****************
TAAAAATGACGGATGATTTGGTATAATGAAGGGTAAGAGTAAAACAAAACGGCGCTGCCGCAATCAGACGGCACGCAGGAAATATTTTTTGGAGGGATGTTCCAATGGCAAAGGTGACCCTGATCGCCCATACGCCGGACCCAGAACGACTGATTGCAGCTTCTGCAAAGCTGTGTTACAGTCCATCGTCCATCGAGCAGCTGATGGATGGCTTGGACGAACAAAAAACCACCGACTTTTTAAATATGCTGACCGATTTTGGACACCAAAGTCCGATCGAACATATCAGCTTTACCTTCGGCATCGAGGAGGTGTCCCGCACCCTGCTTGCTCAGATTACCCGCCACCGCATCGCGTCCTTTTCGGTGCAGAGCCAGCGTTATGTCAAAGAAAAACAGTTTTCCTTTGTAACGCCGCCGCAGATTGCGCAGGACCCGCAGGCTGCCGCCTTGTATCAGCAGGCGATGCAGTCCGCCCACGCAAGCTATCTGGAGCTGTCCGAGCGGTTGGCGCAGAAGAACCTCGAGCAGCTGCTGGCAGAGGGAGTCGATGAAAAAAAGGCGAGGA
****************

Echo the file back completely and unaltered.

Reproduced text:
TAAAAATGACGGATGATTTGGTATAATGAAGGGTAAGAGTAAAACAAAACGGCGCTGCCGCAATCAGACGGCACGCAGGAAATATTTTTTGGAGGGATGTTCCAATGGCAAAGGTGACCCTGATCGCCCATACGCCGGACCCAGAACGACTGATTGCAGCTTCTGCAAAGCTGTGTTACAGTCCATCGTCCATCGAGCAGCTGATGGATGGCTTGGACGAACAAAAAACCACCGACTTTTTAAATATGCTGACCGATTTTGGACACCAAAGTCCGATCGAACATATCAGCTTTACCTTCGGCATCGAGGAGGTGTCCCGCACCCTGCTTGCTCAGATTACCCGCCACCGCATCGCGTCCTTTTCGGTGCAGAGCCAGCGTTATGTCAAAGAAAAACAGTTTTCCTTTGTAACGCCGCCGCAGATTGCGCAGGACCCGCAGGCTGCCGCCTTGTATCAGCAGGCGATGCAGTCCGCCCACGCAAGCTATCTGGAGCTGTCCGAGCGGTTGGCGCAGAAGAACCTCGAGCAGCTGCTGGCAGAGGGAGTCGATGAAAAAAAGGCGAGGA